Our Investment strategy
Scientific approach, advanced technology, and experience protecting your investments even during crisis
Expected fund indicators
Maximum Drawdown over 20+ years
What do we do?
We are a quantitative investment management company investing in developed market equities around the globe.
- Quantitative:Using advanced statistical and machine learning models.
- Systematic:100% following models.
- Efficient:Cost-effective execution of trades.
- Risk return tradeoff:Balancing returns and risks taken.
Our investment universe
We invest into publicly traded stocks from developed markets, including U.S., Canada, Europe, Japan, Australia, etc.
The investment universe as broad as ours offers a greater number of mispriced investing opportunities as well as stronger diversification relative to other regionally restricted strategies, and relative to other asset classes.
Our exposures to individual countries and regions varies over time and is fully dictated by our model.
Regional decomposition of our investment universe can be seen on the right.
Machine learning methodology
We use ensembles of state-of-the-art machine learning models:
- Neural Networks
- Gradient Boosted Regression Trees
- Random Forests
... in multiple prediction tasks:
- Excess stock returns
- Rank of the stock returns
- Classification of extreme stock returns
... tested in the rigorous statistical setting.
Weight of the evidence
Expectations based on the evidence from the large-scale data on equities from around the globe going back to 1926.
More than 50 000 firms from (details see on the chart in the right):
- North America (U.S., Canada)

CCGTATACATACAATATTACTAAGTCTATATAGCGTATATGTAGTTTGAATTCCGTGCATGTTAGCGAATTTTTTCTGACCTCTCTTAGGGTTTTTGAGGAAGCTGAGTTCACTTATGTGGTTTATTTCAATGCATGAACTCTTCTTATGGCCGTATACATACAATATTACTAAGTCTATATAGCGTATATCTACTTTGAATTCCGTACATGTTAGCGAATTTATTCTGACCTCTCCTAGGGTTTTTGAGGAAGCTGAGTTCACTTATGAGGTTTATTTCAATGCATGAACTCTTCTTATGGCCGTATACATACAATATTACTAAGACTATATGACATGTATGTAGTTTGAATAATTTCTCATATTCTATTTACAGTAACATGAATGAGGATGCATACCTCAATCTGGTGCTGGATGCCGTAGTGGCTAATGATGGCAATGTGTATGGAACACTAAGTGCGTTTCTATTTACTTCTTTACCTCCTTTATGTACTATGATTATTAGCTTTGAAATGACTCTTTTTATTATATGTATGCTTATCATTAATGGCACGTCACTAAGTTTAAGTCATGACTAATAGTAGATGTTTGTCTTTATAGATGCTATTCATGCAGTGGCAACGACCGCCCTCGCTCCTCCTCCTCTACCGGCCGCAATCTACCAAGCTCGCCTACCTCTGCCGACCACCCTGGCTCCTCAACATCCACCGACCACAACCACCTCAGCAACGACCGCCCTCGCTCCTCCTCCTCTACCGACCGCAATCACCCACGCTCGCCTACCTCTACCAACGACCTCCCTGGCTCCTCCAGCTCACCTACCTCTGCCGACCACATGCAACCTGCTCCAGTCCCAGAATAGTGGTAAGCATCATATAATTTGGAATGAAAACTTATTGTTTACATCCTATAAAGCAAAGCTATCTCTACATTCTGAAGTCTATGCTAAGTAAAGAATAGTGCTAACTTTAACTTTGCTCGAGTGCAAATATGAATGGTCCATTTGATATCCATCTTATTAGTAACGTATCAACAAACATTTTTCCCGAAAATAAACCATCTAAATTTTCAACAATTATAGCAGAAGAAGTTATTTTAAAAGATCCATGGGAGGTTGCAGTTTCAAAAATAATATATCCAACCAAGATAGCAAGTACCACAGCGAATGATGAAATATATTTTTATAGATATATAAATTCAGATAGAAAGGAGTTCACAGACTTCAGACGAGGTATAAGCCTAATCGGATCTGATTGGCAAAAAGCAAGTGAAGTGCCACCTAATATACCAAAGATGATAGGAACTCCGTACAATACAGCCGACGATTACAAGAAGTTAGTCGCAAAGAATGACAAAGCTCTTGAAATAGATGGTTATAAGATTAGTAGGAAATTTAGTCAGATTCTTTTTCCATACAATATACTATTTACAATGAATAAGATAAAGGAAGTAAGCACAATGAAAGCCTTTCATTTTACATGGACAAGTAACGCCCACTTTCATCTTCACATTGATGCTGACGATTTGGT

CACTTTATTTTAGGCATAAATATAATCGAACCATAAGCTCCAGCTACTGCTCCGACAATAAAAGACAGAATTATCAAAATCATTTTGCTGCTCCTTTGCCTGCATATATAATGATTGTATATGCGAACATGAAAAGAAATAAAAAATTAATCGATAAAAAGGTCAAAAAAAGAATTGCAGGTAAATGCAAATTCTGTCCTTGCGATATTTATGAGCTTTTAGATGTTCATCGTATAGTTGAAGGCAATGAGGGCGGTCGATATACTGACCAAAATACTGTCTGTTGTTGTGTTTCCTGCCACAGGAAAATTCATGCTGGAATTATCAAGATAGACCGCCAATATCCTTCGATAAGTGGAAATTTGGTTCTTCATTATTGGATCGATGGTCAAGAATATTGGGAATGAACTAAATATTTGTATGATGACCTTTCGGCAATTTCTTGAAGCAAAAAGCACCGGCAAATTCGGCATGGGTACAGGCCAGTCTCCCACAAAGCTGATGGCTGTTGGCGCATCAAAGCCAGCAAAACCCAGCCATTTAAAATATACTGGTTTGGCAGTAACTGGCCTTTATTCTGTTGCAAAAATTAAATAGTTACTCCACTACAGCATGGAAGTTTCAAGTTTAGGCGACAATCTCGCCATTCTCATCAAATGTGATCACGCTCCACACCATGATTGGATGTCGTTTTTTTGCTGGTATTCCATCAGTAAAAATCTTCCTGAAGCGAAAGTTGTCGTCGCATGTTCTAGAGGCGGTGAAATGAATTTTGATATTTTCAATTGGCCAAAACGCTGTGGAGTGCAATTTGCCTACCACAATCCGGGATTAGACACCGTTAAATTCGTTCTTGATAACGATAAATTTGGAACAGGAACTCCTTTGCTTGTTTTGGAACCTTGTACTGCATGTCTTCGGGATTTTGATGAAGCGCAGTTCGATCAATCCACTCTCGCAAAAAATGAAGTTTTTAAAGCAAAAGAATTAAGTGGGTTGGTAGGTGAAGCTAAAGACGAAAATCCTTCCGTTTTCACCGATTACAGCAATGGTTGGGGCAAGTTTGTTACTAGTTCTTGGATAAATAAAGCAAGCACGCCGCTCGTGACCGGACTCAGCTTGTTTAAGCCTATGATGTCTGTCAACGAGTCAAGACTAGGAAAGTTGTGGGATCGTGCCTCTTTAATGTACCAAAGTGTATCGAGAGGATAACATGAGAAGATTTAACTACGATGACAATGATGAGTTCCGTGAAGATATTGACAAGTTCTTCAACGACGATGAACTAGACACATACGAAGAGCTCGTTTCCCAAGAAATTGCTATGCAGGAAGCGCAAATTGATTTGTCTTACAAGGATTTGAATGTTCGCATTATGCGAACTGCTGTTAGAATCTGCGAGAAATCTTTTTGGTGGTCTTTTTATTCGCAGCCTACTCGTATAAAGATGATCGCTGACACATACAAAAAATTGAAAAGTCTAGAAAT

- Europe (Austria, Belgium, Denmark, Finland, France, Germany, Greece, Ireland, Italy, Luxembourg, the Netherlands, Norway, Portugal, Spain, Sweden, Switzerland, and the United Kingdom)
- Asia Pacific (Australia, New Zealand, India, and China)
Academic papers we read
We continuously monitor academic research and closely cooperate with researchers from universities.
Peek into our library:
- Lewellen, Jonathan, Stefan Nagel, and Jay Shanken. "A skeptical appraisal of asset pricing tests." Journal of Financial economics 96, no. 2 (2010): 175-194.
- DeMiguel, Victor, Lorenzo Garlappi, and Raman Uppal. "Optimal versus naive diversification: How inefficient is the 1/N portfolio strategy?." The review of Financial studies 22, no. 5 (2007): 1915-1953.
- Srivastava, Nitish, Geoffrey Hinton, Alex Krizhevsky, Ilya Sutskever, and Ruslan Salakhutdinov. "Dropout: a simple way to prevent neural networks from overfitting." The journal of machine learning research 15, no. 1 (2014): 1929-1958.
We believe that picking stocks is no easier than telling which of the stars above will shine more in three years. Hence observations, data, and technology are a must.
Without data and technology, you are lost.